HRP constable Nicole Green on day three of her Nova Scotia Police Review Board hearing.

On the final day of cop Nicole Green’s hearing, race enters the discussion

Lots of people were angry after a three-vehicle traffic incident on Quinpool Road, and several people disobeyed police orders, but only one person got tasered.

Friday was the last day of the Nova Scotia Police Review Board convened for Nicole Green, the Halifax Regional Police constable who tasered a man on Quinpool Road in December 2019. The three-day hearing was for both sides to present evidence about whether or not Green was justified in tasering a man The Coast is calling Fred (to prevent revictimization via Google search). Friday’s hearing was short, as all that was left was finishing Green’s testimony, which started on Thursday afternoon.

Although Fred’s skin colour (Black) compared to the skin colour of the cops (white) and other belligerents named in testimony (white) has been a throughline in The Coast’s reporting from day one and day two, Friday was the first day it was explicitly brought up at the hearing.

The HRM’s lawyer, Ted Murphy, asked Green if she was familiar with implicit bias and asked her if she knew to be mindful of it. Green’s lawyer immediately objected. “There’s only so much we can do about unconscious bias,” said Brian Bailey. “There’s only so far we can go down that road.” Prior to that exchange, Green testified she remembers Fred as being threatening, but admitted the video evidence shows a different version of events.

Changing tack from implicit bias, Murphy asked if Fred’s race played a role in Green’s decision making. “No,” she replied. If his race did play a role, would that be improper? “Absolutely,” answered Green. She also denied that Fred was treated differently due to his race.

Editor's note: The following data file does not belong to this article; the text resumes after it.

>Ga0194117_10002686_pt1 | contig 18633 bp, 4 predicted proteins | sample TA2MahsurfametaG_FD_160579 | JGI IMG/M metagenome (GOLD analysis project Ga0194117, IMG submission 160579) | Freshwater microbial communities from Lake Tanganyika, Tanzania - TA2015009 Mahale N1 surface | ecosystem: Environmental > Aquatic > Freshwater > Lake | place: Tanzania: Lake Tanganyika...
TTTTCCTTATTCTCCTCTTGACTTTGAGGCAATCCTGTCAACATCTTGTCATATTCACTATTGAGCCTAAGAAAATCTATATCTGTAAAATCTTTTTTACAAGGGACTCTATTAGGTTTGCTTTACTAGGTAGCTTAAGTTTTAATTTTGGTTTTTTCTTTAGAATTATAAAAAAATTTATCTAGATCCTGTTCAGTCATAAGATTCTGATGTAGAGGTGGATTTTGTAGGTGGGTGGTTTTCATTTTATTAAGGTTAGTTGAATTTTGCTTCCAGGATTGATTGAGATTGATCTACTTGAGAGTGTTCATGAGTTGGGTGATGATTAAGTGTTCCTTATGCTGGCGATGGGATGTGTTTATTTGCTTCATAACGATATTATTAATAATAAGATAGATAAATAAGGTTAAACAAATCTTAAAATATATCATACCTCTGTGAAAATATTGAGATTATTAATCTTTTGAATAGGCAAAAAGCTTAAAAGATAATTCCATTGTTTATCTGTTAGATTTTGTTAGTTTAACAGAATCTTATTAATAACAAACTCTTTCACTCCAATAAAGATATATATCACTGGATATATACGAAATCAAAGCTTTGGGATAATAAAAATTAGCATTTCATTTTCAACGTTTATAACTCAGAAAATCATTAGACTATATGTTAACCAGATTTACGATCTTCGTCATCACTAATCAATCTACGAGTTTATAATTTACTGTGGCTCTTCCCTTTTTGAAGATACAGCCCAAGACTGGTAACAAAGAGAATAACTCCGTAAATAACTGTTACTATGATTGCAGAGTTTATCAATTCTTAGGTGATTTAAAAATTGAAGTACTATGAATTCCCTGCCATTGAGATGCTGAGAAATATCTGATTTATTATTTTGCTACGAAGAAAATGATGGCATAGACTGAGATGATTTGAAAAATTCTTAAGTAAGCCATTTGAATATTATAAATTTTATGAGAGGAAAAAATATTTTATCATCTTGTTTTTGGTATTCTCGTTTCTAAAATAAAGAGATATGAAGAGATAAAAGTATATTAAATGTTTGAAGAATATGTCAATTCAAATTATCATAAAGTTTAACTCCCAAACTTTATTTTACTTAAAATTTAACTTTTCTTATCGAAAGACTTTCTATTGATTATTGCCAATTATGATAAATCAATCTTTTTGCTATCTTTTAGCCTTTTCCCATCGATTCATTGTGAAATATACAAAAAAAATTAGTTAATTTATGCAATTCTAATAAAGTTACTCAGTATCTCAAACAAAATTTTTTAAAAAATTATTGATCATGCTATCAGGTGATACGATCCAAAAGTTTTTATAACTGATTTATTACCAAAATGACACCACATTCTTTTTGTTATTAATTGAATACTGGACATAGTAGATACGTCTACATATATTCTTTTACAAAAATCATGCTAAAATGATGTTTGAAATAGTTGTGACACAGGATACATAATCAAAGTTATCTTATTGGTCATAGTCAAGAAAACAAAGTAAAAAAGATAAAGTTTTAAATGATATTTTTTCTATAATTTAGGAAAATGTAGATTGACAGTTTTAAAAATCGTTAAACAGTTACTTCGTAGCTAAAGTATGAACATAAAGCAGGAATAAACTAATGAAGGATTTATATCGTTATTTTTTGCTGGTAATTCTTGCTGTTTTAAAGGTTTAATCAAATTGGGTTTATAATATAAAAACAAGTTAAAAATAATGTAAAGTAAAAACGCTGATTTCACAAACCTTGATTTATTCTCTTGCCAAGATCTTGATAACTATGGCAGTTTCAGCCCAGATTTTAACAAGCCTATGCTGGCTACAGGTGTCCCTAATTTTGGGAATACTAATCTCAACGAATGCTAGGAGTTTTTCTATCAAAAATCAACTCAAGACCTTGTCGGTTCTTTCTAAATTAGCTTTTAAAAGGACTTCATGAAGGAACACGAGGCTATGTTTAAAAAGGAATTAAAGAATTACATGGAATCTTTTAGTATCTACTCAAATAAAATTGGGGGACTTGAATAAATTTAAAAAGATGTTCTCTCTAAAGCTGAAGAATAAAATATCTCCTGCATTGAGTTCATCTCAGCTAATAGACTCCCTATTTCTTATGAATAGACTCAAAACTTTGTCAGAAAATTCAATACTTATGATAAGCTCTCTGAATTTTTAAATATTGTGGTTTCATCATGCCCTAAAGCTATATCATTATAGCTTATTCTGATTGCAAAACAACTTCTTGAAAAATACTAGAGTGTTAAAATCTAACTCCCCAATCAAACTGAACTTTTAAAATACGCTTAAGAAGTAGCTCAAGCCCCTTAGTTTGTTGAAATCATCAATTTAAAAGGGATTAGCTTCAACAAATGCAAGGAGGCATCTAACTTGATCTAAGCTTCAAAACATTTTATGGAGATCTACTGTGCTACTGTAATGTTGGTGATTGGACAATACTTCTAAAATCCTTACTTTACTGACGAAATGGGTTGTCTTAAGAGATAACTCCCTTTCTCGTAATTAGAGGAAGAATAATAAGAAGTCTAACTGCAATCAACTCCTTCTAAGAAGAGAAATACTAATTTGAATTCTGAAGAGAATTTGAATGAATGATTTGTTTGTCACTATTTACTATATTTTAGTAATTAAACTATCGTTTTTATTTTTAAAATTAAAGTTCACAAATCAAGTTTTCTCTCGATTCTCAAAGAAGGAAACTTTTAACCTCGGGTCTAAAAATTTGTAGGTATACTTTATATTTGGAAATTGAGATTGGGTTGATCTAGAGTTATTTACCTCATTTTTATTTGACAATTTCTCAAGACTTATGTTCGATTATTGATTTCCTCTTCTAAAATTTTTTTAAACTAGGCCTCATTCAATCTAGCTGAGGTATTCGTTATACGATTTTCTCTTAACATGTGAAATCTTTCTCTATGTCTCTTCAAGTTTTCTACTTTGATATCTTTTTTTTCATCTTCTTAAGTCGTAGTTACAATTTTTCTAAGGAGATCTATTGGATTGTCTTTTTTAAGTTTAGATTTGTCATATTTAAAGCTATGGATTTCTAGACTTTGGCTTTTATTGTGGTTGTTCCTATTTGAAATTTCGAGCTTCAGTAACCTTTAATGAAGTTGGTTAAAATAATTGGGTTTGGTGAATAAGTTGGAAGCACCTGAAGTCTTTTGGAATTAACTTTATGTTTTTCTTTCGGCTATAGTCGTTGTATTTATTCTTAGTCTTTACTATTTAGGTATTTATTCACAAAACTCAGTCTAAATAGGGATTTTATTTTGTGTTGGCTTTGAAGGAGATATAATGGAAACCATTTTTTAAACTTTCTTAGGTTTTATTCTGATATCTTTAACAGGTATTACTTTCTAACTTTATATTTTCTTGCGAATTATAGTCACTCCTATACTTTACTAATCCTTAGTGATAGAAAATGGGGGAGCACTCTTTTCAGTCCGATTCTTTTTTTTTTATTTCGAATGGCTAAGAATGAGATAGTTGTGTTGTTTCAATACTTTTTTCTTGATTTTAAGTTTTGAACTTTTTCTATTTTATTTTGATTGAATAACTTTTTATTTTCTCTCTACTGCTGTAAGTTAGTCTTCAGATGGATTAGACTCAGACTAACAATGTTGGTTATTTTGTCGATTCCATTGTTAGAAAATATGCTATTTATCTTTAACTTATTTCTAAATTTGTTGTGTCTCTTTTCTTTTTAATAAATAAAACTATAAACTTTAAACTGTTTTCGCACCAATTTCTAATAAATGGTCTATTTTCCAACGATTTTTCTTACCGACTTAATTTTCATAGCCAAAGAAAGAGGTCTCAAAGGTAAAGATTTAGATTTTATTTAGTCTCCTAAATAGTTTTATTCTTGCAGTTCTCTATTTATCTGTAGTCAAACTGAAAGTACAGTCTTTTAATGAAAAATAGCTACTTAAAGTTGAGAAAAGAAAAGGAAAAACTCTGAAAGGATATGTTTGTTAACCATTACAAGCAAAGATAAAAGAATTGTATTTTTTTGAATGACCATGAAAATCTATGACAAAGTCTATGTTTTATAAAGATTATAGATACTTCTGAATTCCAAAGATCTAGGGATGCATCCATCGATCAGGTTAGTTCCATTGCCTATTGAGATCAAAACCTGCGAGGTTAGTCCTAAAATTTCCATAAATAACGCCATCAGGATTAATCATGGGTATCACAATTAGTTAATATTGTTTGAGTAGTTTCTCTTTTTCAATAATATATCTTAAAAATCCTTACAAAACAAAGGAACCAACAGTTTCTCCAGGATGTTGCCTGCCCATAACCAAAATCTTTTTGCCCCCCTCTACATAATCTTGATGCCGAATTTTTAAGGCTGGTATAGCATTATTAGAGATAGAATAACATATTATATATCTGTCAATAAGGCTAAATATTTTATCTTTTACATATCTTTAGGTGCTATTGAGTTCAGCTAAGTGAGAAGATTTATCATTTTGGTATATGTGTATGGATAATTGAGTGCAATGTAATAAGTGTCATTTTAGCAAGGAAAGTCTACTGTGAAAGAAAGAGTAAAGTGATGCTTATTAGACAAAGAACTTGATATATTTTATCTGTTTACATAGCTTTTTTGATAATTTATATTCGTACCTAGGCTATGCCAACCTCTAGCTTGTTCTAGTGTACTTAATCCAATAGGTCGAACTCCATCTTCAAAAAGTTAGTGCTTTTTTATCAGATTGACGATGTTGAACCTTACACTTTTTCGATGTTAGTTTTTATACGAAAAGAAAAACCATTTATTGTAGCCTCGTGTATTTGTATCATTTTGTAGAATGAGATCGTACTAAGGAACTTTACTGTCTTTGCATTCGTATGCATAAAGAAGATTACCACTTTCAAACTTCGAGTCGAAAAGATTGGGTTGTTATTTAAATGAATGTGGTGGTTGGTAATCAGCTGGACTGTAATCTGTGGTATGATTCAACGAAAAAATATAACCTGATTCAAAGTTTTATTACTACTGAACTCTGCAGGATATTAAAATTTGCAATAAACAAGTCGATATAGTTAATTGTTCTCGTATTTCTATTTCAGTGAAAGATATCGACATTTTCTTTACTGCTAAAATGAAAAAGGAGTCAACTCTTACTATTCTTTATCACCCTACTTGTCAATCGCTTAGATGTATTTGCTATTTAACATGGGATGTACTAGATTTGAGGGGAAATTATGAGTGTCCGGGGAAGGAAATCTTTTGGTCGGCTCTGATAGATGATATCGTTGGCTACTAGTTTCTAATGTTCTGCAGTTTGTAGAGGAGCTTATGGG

The hearing’s previous two days established that Green and her rookie partner, constable Joshua Desmond, happened to be driving an HRP patrol car down Quinpool Road when Fred was turning right onto Quinpool from Monastery Lane. His truck made a wide turn, wide enough that two other vehicles, a Toyota Yaris and a construction pickup truck, either got hit or came close to being hit (it’s not clear which). Either way, the three vehicles stopped and people ended up in the street yelling at each other, making for a heated scene that Green and Desmond soon entered.

There was lots of anger to go around; evidence at the hearing showed that the three parties involved each ignored police instructions to some degree. Testimony also seemed to demonstrate all three parties were belligerent and had tempers flare at some point in the 45-minute precursor to Fred being tazed. Yet Fred is the only one who had been identified as threatening by constables Green and Desmond.

Fred was treated differently. Fred is Black.

The hearing adjourned, but the review board’s work is not done. Lawyers will finish their written arguments on July 29, 2022, and a decision will follow some time after that.

About The Author

Matt Stickland

Matt spent 10 years in the Navy where he deployed to Libya with HMCS Charlottetown and then became a submariner until ‘retiring’ in 2018. In 2019 he completed his Bachelor of Journalism from the University of King’s College. Matt is an almost award winning opinion writer.

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